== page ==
Last night I went out for Chinese and drank wine. I didn’t fret because I knew that I already had my nutrients for the day and that I’d be able to eliminate anything my body didn’t need. I’ve also learned to dispel the myth that fat makes you fat. By eating a lot of healthy fats from seeds, nuts, avocados, olive oil and grass-fed organic meat, my body has become more proficient at burning fat.

I’ve learned that stress makes me fat. All the scientific words like cortisol (the stress hormone) and the fancy terms like “flight or flight” can get a bit technical, but I know that “holding on” emotionally leads to holding on to body weight. I make sure to breathe deeply and practice gratitude. This is one you have to live to really get, but I know it works for me.

And since we’re talking about a leap of faith, the last secret weapon is the power of the mind. Jon Gabriel, the author of The Gabriel Method, went from 409 pounds to 184 pounds through visualization. By creating a picture of my ideal body, my mind and body started working together. Along those lines, I have been always been able to trace gaining weight to my life being out of balance and living without passion. As if he were addressing me directly, Gabriel wrote, “Having something that you love doing is a gift from the universe and you’re rejecting it. As a result you struggle, you yearn, and you starve.” When I started living life more from my heart, my body stopped holding on to excess weight.

Back to the calories in/calories burned debate. First of all, it’s a tough way to live. Counting calories is annoying and unsustainable. Do you need to hear any more statistics on how Americans are dieting more and getting fatter to know that the calories in/burned premise is flawed? Spending an hour a day on the treadmill is a grind and most of the research shows that it’s counter-productive. If you’re like me, you want to maintain your ideal weight and enjoy your life. The guilt, the stress, and the denial of counting calories not only feels like a chore, but all the science is now pointing to the fact that it doesn’t work!

Yes, I do pay attention to what I eat (though I don’t count calories). And yes, I exercise (though it doesn’t feel like a chore). But what has allowed me to lose sixty pounds and eat in a way that feels free is that I’ve turned my body into an efficient furnace. Rather than deny myself certain foods or rely on willpower to maintain a regimen, I’ve used techniques that allow my body to naturally do the work. To review, I’ve done so by:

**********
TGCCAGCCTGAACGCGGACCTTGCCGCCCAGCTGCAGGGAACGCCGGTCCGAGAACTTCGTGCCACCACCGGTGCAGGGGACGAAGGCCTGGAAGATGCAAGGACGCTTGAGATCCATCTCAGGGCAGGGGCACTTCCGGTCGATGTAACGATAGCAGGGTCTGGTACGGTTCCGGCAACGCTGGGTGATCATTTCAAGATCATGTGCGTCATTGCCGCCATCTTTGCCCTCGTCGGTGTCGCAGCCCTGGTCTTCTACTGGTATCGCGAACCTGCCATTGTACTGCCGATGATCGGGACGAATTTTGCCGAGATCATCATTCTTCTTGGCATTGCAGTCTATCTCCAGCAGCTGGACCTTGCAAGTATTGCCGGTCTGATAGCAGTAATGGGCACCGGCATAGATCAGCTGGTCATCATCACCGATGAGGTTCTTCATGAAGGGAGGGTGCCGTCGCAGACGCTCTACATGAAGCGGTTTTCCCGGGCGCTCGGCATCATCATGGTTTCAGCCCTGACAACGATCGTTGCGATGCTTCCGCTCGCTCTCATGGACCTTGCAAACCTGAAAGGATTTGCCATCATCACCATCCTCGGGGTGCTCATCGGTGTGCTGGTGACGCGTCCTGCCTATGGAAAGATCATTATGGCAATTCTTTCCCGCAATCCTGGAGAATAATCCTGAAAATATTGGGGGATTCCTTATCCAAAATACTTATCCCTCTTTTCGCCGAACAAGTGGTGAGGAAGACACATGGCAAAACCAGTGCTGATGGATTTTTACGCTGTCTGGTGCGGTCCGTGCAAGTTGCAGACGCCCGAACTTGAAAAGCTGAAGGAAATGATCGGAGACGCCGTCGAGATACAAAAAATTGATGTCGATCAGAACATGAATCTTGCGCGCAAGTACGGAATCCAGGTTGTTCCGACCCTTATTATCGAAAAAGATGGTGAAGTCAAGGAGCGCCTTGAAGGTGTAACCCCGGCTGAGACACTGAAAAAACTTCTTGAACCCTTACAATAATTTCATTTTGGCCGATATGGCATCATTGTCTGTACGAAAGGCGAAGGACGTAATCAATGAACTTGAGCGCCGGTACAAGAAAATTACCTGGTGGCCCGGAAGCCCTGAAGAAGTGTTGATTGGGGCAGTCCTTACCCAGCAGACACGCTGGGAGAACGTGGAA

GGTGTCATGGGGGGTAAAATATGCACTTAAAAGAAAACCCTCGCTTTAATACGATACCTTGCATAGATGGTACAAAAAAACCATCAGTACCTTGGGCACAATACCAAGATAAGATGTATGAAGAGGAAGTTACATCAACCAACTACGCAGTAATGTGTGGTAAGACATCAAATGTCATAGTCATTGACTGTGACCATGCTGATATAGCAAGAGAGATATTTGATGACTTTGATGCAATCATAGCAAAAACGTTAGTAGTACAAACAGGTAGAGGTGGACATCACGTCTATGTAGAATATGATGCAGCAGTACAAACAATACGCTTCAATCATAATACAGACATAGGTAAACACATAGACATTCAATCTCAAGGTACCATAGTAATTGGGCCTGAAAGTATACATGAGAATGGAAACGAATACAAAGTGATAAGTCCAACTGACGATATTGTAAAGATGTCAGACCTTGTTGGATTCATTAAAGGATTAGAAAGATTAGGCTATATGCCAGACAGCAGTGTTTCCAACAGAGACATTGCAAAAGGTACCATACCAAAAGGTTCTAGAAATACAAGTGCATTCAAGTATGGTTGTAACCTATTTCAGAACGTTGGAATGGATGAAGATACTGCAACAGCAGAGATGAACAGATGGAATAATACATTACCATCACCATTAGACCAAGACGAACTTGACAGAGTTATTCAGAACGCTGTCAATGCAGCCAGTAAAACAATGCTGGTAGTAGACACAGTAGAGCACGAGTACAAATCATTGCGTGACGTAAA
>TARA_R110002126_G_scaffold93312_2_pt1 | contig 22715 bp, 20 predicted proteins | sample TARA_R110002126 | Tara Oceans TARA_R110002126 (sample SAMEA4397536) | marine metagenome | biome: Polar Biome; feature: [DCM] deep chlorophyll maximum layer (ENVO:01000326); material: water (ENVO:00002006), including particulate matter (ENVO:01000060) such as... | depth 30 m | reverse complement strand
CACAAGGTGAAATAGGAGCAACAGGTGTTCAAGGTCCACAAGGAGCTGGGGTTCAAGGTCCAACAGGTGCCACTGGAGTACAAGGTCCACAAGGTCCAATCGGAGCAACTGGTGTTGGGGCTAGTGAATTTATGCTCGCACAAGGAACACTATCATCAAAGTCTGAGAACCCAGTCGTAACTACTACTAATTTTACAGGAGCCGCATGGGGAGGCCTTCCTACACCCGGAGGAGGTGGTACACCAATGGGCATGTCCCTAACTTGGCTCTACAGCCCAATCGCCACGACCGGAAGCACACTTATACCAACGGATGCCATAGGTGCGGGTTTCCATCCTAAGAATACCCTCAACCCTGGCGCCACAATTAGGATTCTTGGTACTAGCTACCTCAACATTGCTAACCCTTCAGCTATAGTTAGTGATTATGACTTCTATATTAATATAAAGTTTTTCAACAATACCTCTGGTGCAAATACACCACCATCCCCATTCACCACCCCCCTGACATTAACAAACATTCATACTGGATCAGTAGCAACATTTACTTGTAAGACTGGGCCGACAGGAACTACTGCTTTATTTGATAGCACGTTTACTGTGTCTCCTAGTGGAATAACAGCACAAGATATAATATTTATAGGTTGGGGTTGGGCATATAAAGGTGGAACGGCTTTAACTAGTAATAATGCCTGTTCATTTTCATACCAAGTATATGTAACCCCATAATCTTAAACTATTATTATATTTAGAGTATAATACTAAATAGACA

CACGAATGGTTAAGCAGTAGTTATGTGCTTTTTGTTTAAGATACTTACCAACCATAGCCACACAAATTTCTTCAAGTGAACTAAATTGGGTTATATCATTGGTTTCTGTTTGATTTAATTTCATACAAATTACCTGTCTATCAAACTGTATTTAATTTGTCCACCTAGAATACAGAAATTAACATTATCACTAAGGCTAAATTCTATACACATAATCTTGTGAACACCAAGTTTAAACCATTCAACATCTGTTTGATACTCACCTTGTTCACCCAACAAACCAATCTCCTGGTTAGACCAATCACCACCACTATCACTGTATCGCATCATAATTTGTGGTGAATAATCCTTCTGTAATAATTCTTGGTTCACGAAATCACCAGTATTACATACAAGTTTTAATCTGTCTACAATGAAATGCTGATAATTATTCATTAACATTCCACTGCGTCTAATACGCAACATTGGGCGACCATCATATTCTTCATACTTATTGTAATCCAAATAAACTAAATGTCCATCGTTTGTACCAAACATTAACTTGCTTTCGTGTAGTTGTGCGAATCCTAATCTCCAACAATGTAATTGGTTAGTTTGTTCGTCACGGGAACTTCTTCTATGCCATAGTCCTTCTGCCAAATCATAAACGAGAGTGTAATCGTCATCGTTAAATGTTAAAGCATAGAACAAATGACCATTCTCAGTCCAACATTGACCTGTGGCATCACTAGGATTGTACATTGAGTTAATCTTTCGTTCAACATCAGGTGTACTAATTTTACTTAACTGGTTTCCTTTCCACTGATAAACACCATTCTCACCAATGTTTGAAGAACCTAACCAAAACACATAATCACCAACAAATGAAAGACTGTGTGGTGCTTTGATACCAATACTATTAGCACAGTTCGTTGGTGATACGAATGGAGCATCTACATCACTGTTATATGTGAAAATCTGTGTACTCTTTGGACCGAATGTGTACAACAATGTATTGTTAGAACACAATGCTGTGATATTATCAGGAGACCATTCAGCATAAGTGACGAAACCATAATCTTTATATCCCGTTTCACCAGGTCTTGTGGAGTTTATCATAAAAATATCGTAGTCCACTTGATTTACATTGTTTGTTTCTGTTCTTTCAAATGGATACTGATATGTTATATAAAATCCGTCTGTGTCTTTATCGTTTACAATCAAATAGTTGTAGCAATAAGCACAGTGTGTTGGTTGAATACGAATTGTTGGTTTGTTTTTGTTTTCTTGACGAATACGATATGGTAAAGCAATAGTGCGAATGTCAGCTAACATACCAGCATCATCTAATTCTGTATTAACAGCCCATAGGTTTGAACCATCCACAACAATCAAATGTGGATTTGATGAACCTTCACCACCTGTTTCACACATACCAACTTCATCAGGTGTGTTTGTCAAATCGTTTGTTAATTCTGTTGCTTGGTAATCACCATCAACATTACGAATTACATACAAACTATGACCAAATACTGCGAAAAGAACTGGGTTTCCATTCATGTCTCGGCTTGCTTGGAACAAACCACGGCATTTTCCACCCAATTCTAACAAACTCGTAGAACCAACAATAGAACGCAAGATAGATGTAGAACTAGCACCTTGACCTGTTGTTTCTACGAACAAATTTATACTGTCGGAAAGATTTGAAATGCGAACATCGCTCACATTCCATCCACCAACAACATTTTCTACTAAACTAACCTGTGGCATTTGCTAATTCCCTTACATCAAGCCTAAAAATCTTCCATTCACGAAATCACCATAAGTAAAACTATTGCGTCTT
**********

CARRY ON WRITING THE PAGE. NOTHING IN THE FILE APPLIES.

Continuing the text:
1. Working out an empty stomach in the morning and limiting refined carbs.
  2. Building lean muscle mass through weight lifting, power yoga, pushups, etc.
  3. Doing short, quick-burst cardio that gets my heart racing.
  4. Detoxing my body so my organs are at maximum efficiency and digestion is maximized.
  5. Maintaining a healthy gut with probiotics, aloe vera and digestive enzymes.
  6. Eating my biggest meal for lunch and eating minimally at night.
  7. Getting my basic nutrients daily including fiber, healthy fats, Omega-3, and Vitamin D.
  8. Minimizing stress through breathing and practicing gratitude.
  9. Visualizing my ideal body and making choices that allow me to do what I love every day.

Today, I was soaking in a beautiful beach day on my bike when a woman told me that my tires were nearly flat. I added some air and, just like that, I was moving faster with less effort. That sums up why I focus less on calories and more on how they’re burned. I did less work, had more fun and got better results. Build that efficient furnace and you’re on your way to being naturally thin.

Resources:

Mark Sisson, the author of The Primal Blueprint, has great info on nutrition and efficient exercise, including the pitfalls of “chronic cardio.” http://www.marksdailyapple.com/

 The author of The Gabriel Method, Jon Gabriel’s website shares how you can lose weight without dieting. http://www.gabrielmethod.com/

 I did my first fast at Spa Samui in Thailand and lived near the resort for more than a year. http://www.thesparesorts.net/

 I can’t endorse a place I’ve never been to, but I have heard good that OHI in San Diego is a good place for detox. It’s relatively affordable. http://www.optimumhealth.org/OptimumHealth/OhiSanDiego/ohisandiego.htm

One Response to 9 Best Practices for Being Naturally Thin

  1. […] wouldn’t be offering these solutions if I wasn’t living them. I’ve lost 60 pounds through my own process of trial and error. I spent $800 for a holistic health counselor when I was […]